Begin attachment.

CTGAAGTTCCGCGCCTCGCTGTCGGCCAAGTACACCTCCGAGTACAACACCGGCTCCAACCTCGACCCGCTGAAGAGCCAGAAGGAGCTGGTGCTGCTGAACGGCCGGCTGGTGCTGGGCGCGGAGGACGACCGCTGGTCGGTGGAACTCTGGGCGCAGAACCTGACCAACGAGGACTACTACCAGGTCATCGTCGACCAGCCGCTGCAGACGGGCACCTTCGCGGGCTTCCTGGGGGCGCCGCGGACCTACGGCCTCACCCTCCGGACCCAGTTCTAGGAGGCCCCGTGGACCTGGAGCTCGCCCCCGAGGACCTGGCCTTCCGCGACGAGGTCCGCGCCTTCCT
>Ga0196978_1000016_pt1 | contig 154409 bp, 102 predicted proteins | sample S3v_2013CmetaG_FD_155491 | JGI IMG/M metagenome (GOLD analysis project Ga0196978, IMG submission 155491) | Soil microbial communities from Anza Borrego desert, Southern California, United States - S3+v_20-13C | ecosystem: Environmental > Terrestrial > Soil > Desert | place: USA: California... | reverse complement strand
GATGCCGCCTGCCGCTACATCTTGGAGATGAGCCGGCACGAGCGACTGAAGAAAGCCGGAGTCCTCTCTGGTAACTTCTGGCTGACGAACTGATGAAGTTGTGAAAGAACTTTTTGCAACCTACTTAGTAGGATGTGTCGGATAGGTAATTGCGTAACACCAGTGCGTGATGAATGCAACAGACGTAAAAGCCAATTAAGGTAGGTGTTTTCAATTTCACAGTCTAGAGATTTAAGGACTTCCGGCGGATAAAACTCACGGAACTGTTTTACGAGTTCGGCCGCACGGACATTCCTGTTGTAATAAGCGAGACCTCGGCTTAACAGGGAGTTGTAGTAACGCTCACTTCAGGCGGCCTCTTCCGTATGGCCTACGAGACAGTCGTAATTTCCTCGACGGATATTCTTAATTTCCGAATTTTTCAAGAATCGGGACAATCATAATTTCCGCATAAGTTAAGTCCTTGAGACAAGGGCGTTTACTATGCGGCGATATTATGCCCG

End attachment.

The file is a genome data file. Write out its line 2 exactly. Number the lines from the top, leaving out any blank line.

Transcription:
>Ga0196978_1000016_pt1 | contig 154409 bp, 102 predicted proteins | sample S3v_2013CmetaG_FD_155491 | JGI IMG/M metagenome (GOLD analysis project Ga0196978, IMG submission 155491) | Soil microbial communities from Anza Borrego desert, Southern California, United States - S3+v_20-13C | ecosystem: Environmental > Terrestrial > Soil > Desert | place: USA: California... | reverse complement strand